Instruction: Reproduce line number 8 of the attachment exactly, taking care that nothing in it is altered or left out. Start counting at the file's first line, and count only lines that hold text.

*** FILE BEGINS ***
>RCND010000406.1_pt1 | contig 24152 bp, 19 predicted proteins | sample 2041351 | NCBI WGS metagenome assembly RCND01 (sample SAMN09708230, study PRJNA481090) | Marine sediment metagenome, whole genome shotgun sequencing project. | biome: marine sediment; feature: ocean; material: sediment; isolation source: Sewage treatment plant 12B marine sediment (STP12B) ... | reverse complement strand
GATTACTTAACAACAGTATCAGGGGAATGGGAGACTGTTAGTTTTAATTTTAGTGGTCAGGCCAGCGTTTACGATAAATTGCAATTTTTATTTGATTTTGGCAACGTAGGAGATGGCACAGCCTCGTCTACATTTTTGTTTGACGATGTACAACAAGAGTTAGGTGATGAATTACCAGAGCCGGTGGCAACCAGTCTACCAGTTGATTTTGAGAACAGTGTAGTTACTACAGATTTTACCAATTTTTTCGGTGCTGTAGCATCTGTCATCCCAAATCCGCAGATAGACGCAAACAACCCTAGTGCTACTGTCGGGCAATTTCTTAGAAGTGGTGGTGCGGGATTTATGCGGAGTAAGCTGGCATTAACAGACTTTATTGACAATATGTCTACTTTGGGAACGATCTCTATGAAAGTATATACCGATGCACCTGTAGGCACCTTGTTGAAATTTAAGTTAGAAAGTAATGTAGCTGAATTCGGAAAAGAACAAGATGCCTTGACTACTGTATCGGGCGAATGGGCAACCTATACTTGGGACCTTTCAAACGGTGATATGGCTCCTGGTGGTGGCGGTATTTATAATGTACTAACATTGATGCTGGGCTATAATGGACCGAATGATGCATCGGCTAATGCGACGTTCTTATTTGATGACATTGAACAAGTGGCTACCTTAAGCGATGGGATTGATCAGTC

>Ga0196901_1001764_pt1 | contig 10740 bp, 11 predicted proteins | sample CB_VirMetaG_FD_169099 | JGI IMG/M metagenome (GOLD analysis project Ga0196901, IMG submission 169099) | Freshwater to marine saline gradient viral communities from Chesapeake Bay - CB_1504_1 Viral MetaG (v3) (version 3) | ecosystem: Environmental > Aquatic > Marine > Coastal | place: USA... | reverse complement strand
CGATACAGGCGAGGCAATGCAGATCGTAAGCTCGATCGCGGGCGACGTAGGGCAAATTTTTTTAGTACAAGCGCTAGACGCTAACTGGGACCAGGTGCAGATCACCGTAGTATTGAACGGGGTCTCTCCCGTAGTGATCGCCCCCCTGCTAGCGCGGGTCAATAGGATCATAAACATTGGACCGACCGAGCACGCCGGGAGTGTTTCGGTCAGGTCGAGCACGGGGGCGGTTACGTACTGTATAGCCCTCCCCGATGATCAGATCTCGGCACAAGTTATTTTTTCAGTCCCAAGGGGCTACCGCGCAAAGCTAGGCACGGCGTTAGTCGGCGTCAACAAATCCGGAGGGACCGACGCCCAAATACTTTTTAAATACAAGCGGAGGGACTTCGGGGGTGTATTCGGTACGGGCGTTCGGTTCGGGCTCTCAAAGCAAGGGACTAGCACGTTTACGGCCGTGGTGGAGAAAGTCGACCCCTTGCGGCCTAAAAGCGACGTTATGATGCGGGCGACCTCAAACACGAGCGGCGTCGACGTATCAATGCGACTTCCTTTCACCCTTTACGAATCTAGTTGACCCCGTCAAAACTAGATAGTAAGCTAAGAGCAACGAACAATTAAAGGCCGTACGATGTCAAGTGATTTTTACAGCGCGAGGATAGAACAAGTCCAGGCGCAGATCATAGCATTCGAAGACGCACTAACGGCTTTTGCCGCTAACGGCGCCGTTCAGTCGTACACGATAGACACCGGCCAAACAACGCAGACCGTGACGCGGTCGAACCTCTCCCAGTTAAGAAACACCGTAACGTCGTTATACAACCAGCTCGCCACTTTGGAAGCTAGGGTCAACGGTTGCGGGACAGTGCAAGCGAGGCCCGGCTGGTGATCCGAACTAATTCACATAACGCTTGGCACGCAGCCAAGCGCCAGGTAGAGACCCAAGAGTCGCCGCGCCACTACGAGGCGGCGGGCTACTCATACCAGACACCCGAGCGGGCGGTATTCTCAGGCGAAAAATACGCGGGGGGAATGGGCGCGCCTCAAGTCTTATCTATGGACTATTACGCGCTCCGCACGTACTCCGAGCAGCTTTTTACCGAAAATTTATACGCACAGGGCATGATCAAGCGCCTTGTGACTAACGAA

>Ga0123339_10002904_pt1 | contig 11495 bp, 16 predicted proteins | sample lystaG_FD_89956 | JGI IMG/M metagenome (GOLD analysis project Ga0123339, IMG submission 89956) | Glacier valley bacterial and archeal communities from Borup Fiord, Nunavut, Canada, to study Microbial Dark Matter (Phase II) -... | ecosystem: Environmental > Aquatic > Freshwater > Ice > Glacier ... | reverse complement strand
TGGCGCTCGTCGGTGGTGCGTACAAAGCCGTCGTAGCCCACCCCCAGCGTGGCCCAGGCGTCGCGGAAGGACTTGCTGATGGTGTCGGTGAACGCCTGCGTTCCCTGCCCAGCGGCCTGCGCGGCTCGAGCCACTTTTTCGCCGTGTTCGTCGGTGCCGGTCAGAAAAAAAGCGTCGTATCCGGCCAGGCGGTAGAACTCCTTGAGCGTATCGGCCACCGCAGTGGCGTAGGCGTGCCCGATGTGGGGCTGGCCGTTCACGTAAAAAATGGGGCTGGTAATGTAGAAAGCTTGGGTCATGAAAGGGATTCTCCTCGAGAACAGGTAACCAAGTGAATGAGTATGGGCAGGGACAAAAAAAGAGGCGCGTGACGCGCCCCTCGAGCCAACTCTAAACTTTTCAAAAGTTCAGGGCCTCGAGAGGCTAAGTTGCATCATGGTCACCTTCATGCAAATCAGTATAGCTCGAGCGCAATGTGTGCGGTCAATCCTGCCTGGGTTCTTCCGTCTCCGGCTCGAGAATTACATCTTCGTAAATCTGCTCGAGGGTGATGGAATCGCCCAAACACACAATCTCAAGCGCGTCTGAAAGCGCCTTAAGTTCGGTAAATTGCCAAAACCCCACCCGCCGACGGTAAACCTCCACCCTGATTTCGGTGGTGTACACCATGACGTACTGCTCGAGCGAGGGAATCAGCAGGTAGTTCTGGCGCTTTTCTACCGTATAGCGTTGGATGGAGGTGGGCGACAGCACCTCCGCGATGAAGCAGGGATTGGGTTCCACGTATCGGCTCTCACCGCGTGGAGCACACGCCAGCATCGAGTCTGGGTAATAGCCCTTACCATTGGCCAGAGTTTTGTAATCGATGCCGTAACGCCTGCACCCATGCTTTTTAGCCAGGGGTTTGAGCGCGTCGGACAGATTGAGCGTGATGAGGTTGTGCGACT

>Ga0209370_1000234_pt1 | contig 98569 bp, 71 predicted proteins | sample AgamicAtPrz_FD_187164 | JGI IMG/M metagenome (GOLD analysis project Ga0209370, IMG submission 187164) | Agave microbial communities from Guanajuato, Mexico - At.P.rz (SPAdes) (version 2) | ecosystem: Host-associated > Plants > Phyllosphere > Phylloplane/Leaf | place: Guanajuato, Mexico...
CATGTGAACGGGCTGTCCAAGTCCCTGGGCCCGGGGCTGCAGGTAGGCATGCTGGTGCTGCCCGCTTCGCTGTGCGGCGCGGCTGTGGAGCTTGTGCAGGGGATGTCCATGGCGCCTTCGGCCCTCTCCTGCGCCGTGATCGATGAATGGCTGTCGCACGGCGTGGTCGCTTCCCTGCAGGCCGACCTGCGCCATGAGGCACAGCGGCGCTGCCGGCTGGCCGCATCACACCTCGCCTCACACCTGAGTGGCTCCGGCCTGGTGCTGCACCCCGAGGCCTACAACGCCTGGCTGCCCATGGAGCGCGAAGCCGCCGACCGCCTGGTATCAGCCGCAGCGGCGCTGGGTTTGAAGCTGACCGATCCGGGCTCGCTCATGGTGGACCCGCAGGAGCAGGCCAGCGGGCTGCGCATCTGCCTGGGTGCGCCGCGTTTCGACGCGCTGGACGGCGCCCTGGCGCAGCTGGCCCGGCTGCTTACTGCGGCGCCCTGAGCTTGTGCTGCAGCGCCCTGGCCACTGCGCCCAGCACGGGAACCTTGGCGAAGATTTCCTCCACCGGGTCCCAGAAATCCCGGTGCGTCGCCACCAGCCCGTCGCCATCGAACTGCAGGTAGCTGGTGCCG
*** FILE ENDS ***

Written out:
CATGTGAACGGGCTGTCCAAGTCCCTGGGCCCGGGGCTGCAGGTAGGCATGCTGGTGCTGCCCGCTTCGCTGTGCGGCGCGGCTGTGGAGCTTGTGCAGGGGATGTCCATGGCGCCTTCGGCCCTCTCCTGCGCCGTGATCGATGAATGGCTGTCGCACGGCGTGGTCGCTTCCCTGCAGGCCGACCTGCGCCATGAGGCACAGCGGCGCTGCCGGCTGGCCGCATCACACCTCGCCTCACACCTGAGTGGCTCCGGCCTGGTGCTGCACCCCGAGGCCTACAACGCCTGGCTGCCCATGGAGCGCGAAGCCGCCGACCGCCTGGTATCAGCCGCAGCGGCGCTGGGTTTGAAGCTGACCGATCCGGGCTCGCTCATGGTGGACCCGCAGGAGCAGGCCAGCGGGCTGCGCATCTGCCTGGGTGCGCCGCGTTTCGACGCGCTGGACGGCGCCCTGGCGCAGCTGGCCCGGCTGCTTACTGCGGCGCCCTGAGCTTGTGCTGCAGCGCCCTGGCCACTGCGCCCAGCACGGGAACCTTGGCGAAGATTTCCTCCACCGGGTCCCAGAAATCCCGGTGCGTCGCCACCAGCCCGTCGCCATCGAACTGCAGGTAGCTGGTGCCG